"Making it more violent, I suppose, is going to make it more exciting," Dr. Krizek says. "But to the degree that it puts people unnecessarily at risk ... it's unethical."

"It seems pretty clear that the XFL is appealing to the prurient interests of male America, with their cheerleading stances as well as the anticipated violence on the field," says Richard Lapchik, director of the Center for the Study of Sports in Society at Northeastern University in Boston. Lapchik refers to the fact that the league plans to pay great attention to XFL cheerleaders, including allowing them to date XFL players.

"The quality of the game determines the long-term impact," Lapchik adds. "If it's a bad product, I think people are going to have a short interest in it, then move on."

Some observers have questioned the quality of football the XFL will provide. While no one is arguing that the level of competition will match the NFL, NBC Sports chairman Dick Ebersol has said XFL teams would be able to beat top-ranked college teams.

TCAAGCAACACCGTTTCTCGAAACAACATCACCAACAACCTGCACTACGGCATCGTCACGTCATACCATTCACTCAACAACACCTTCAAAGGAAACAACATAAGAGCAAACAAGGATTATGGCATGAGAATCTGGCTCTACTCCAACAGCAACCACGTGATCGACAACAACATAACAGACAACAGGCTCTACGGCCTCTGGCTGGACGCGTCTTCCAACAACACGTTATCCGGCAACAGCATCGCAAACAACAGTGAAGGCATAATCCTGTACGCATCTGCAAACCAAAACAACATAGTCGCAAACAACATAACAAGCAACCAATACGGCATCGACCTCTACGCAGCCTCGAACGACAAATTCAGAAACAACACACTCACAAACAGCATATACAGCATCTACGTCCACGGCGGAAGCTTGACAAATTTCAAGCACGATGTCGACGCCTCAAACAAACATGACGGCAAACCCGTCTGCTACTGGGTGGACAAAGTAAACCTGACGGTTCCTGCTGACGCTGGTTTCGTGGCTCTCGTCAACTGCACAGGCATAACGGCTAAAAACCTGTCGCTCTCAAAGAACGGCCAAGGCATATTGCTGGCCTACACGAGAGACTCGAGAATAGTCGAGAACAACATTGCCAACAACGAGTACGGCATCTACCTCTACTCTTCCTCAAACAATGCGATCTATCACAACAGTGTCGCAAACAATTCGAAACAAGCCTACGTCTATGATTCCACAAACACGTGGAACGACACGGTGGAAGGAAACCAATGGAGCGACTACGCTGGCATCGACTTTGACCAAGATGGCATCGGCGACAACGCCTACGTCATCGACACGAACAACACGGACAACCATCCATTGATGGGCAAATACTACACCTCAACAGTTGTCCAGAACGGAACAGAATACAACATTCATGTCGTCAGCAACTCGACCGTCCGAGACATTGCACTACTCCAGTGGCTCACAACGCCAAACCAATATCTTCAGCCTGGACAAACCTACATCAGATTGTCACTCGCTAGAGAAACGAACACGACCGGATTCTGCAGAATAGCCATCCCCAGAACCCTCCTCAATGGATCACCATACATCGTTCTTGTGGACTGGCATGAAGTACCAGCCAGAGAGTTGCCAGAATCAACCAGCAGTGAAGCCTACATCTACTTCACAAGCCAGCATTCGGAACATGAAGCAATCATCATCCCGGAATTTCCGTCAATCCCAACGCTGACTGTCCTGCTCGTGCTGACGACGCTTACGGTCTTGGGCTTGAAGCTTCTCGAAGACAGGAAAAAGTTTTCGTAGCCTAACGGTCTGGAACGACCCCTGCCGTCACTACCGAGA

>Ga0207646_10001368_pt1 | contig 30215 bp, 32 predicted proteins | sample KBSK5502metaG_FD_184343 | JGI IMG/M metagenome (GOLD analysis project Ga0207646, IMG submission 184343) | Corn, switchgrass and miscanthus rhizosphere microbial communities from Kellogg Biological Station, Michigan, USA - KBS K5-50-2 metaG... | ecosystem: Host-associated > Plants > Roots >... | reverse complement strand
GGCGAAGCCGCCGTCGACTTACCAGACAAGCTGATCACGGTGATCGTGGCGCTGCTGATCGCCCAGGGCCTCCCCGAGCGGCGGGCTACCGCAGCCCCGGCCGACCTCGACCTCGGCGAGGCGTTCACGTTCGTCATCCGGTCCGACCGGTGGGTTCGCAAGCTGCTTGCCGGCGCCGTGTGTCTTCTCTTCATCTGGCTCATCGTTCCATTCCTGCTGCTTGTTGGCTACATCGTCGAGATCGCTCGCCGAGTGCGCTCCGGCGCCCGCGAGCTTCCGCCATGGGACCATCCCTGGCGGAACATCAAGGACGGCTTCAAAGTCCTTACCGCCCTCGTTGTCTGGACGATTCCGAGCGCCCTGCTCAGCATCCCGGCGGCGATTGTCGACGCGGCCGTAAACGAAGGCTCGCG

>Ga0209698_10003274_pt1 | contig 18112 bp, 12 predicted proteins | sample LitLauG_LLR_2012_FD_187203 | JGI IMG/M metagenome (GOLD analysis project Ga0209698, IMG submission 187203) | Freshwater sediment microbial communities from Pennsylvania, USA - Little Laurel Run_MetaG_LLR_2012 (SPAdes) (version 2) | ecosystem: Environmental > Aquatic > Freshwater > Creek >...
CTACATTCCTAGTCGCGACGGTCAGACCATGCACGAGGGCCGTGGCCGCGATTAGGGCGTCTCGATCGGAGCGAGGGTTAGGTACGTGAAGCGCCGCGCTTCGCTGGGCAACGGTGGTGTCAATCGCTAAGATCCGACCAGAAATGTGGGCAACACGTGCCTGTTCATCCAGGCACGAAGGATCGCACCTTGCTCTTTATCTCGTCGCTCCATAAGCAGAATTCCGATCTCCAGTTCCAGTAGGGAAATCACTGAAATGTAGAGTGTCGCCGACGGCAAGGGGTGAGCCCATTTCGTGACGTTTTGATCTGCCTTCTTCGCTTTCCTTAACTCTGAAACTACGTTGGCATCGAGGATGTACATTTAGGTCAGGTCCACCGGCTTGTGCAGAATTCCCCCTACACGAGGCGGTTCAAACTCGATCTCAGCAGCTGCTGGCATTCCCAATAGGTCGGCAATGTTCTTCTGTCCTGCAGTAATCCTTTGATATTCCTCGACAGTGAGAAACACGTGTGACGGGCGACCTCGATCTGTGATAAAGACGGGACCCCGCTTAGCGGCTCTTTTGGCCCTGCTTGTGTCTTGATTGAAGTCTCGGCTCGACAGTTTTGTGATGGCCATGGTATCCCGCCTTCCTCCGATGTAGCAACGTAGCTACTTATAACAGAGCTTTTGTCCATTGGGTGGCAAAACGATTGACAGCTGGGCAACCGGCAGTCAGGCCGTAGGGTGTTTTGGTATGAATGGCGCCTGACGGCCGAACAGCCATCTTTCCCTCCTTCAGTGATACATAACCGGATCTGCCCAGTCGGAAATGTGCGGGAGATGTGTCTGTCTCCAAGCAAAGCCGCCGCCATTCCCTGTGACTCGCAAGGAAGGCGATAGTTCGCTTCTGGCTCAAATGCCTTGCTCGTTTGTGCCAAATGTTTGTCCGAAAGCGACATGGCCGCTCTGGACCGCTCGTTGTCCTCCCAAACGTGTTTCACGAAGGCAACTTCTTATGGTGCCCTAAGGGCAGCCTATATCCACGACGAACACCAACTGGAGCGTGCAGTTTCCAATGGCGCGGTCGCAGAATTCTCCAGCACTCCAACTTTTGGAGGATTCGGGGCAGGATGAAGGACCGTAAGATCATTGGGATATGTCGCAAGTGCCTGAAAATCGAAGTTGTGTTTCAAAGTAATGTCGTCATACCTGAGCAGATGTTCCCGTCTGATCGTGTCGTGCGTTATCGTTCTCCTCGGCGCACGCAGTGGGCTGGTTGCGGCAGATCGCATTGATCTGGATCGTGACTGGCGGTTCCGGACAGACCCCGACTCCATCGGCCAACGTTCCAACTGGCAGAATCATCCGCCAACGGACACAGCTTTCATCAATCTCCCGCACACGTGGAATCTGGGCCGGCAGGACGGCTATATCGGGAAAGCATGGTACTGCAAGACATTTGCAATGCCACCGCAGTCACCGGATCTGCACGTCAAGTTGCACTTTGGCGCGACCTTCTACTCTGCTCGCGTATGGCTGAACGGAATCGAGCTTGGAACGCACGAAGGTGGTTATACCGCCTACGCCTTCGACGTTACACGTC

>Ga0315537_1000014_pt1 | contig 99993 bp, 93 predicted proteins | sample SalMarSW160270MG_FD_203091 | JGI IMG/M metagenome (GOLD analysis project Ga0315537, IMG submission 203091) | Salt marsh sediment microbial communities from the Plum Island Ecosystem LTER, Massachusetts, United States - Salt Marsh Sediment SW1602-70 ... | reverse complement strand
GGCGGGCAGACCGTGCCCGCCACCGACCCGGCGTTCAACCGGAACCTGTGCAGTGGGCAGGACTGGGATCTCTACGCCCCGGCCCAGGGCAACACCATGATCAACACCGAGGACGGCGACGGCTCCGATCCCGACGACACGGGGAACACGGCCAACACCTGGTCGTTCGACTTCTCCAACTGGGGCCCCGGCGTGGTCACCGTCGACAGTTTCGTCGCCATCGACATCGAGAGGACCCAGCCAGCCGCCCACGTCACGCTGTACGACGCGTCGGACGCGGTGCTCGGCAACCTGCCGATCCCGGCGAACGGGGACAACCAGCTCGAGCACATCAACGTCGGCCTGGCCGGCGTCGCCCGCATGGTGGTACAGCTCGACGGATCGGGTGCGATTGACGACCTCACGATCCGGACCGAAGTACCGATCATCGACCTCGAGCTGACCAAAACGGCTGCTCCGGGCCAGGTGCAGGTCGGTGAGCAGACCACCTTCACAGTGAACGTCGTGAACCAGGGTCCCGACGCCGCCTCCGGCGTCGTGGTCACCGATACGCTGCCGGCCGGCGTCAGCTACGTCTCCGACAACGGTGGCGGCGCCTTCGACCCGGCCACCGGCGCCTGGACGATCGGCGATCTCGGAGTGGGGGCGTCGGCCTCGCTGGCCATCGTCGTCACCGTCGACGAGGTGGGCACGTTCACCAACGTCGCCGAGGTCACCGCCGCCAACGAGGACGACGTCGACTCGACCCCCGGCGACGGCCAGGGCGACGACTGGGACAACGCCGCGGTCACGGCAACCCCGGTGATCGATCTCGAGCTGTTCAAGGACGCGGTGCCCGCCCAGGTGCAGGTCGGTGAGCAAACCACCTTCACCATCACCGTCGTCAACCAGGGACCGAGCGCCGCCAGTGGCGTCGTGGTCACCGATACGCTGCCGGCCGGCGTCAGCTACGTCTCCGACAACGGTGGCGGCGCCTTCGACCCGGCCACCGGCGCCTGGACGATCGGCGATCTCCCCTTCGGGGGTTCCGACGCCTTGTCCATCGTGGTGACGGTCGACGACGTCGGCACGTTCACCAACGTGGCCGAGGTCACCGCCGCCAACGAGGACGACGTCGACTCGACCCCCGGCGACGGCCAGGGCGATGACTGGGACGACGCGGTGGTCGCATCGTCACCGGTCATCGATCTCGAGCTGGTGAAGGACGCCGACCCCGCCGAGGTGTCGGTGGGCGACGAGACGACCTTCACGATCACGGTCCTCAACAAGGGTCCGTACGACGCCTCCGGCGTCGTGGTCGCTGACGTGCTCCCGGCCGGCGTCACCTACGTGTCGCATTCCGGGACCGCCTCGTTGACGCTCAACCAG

The last effort to form a major new pro-football league was short-lived: The United States Football League lasted only three seasons (1983-85). But the XFL has something the USFL never did: the deep pockets of the WWF and its partner, NBC. NBC has put $50 million toward the league in a two-year commitment.

NFL commissioner Paul Tagliabue has chosen to ignore the new league. "It's basically a nonissue. It's not what we worry about," he told the Associated Press.

Will the XFL succeed?

"It may, but if it does, I think it's a pretty sad commentary," sports ethicist Simon says. "What I think we really need is a lot more talking about what sports should accomplish, what that goal should be, more involvement of parents in maybe a national dialogue."

(c) Copyright 2001. The Christian Science Publishing Society